“I kind of had to be their example and be the strong one,” said Roger, who now works with the National Kidney Foundation. “Something my dad always told me when he was sick was, ‘Take care of your mom and brother and sisters.’ I was only 11, but I really took that to heart. And I had to grow up much quicker.”
His mother, who got remarried to former Washington Redskins running back Otis Wonsley, said she did not notice a dramatic change in her son. After all, he was always goal-oriented and never caused waves.
“He was serious from when he was real young,” she said. “Sometimes I wish he would act a little more normal and get into a little trouble like the other kids. But that’s not him.”
Roger put on a brave front after his father’s death but said it masked rage inside.
“I really didn’t understand it at first,” he said. “I was angry all the time. I used the anger and frustration on the court. I think that gave me an edge … Over time, I had a little counseling for anger and my faith in God increased big time. That just pulled me through.”
Not much later, Mason began to gain recognition for basketball at Friends, whose program was run by local hoops legend George Leftwich at the time. Leftwich, who played high school basketball at Archbishop Carroll with former Georgetown coach John Thompson Jr. in the late 1950s, also coached Wizards coach Eddie Jordan at Carroll.
Leftwich recommended that Mason find a school with a higher-profile program, and at Good Counsel, Roger developed into a top-50 college recruit. He went to Virginia and averaged 18.6 points as a junior in 2001-02. Mason left after that season when NBA representatives assured him he would be a top-15 pick.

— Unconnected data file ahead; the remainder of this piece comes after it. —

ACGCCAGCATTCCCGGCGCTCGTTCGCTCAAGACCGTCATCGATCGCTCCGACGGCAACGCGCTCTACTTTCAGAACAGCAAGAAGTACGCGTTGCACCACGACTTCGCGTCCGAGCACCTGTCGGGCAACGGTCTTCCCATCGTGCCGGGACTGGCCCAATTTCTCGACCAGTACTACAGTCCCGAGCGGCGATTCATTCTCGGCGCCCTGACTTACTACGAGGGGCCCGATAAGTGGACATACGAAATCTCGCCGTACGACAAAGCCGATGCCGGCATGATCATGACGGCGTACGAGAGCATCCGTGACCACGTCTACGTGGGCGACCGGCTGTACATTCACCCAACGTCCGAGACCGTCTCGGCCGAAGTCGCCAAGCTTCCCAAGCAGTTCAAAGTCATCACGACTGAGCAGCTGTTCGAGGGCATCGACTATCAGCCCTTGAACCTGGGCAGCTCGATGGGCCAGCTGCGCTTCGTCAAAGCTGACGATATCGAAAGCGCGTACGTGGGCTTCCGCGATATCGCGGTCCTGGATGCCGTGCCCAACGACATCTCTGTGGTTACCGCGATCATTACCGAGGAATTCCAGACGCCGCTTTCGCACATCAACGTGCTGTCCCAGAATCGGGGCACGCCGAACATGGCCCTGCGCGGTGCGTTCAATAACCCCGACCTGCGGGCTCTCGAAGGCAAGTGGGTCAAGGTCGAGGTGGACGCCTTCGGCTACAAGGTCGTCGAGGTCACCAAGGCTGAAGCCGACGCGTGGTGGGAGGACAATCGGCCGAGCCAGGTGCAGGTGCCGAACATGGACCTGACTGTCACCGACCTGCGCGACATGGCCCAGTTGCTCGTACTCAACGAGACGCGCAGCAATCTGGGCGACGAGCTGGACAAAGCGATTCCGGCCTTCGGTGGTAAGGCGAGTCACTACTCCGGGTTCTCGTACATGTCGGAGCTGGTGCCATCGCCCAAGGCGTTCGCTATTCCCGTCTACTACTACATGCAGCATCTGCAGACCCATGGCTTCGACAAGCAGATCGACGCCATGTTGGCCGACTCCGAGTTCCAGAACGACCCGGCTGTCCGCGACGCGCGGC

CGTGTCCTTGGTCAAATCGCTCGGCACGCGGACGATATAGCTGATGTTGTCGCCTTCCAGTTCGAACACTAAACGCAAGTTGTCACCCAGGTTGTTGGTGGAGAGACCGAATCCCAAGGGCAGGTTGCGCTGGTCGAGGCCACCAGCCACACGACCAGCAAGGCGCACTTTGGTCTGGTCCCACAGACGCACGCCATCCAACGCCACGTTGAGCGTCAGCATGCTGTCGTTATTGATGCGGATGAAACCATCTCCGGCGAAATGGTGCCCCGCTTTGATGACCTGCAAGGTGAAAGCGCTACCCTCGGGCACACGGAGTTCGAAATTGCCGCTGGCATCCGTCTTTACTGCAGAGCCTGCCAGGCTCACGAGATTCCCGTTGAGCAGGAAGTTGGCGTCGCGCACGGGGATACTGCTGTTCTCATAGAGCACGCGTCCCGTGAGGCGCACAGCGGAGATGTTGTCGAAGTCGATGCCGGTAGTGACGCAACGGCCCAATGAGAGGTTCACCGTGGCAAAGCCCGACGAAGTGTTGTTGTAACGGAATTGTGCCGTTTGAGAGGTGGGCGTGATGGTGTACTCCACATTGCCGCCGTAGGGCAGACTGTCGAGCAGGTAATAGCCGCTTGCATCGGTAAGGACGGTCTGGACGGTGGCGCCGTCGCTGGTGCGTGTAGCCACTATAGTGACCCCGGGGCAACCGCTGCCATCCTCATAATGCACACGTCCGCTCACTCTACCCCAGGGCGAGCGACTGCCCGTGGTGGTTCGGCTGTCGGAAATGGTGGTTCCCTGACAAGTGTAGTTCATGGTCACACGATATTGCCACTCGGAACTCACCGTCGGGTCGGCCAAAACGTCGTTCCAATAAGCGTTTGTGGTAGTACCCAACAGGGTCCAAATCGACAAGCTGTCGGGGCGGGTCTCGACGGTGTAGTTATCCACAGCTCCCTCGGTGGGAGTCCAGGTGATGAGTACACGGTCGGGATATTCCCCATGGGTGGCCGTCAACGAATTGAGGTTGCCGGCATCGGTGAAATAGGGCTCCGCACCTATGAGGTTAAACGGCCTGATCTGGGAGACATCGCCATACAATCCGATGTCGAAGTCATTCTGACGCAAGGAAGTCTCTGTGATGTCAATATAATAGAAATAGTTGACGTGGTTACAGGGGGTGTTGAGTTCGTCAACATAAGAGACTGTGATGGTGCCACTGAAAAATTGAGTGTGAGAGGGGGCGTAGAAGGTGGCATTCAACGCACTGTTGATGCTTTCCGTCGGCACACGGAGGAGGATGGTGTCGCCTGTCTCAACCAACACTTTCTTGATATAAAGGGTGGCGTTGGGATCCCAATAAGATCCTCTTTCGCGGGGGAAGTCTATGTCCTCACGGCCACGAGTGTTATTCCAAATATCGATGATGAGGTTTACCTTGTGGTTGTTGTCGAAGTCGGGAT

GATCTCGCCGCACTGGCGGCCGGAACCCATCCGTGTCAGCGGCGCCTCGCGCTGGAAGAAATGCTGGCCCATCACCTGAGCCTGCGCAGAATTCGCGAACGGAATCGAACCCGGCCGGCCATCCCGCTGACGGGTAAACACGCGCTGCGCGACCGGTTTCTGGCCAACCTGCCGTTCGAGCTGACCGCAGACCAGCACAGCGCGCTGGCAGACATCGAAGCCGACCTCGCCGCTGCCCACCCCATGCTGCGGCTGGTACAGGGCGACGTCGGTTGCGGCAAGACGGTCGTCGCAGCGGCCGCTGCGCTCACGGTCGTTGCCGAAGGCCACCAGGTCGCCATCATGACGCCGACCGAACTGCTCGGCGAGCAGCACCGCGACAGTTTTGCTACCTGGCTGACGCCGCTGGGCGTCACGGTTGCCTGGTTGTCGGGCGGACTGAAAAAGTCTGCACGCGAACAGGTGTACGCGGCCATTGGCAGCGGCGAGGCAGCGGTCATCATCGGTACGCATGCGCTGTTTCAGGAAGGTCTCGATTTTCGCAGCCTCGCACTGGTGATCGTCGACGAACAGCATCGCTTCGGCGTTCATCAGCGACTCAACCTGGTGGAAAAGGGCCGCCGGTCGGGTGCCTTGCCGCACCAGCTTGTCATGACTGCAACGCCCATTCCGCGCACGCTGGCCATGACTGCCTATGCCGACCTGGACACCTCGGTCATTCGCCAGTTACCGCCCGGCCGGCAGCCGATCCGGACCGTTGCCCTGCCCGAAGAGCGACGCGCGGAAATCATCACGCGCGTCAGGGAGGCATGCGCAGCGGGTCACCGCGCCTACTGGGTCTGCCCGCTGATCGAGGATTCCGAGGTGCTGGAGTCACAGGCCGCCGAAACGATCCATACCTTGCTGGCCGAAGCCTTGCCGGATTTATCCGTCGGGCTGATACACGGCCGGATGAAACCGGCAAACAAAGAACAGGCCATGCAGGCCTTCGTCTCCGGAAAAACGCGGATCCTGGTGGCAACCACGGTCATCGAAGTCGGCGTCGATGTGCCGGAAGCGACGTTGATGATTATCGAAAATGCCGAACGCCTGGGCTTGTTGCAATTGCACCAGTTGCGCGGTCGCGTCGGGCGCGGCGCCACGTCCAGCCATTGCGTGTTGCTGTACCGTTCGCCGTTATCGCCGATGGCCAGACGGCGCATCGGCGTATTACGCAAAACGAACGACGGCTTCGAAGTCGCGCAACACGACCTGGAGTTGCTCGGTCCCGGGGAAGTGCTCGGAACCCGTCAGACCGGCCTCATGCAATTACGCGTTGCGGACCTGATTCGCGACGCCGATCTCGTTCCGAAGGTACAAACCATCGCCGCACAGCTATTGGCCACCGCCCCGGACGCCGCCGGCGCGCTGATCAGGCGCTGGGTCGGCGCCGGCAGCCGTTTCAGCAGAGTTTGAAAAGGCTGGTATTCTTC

That quickly changed in his first NBA workout in Detroit, when he went up for a layup and was knocked to the floor by another player. He suffered a shoulder separation that required surgery, was sidelined for eight months, and watched his draft stock plummet.
“I saw everything disappearing in front of me,” said Mason, whom Chicago selected in the second round (31st overall).
He rode the bench with the Bulls before they traded him to Toronto. The Raptors waived him in the middle of his second pro season. He went from Canada to Athens to Jerusalem before returning to the District. Mason credits much of his success to playing overseas, where he regained confidence in his feel for the game and confidence in his shoulder.
Last season he turned down a big contract — larger than the $1.1 million he earned in Israel — to play for his hometown NBA team. It did not immediately work out. Mason was again saddled on the bench, playing only eight minutes a game in largely a mop-up role.
However, at least one other team saw promise. The defending champion San Antonio Spurs offered him a three-year deal reportedly worth more than $3 million. The Wizards countered with a one-season offer for the veteran minimum of $895,000.
That was more than enough.
And now it will be a busy offseason for Mason. He should be a sought-after free agent this summer after making an unlikely impact in Washington.
“I only wanted a one-year deal,” said Mason, who credits much of his decision to stay from intense offseason workouts with Wizards assistant director of player personnel Tim Connelly. “I knew if I got the opportunity, the gamble would pay off. I worked on playmaking and ballhandling all summer. Little did I know Gilbert would be hurt and I would be playing more at point guard. It is no surprise it worked out.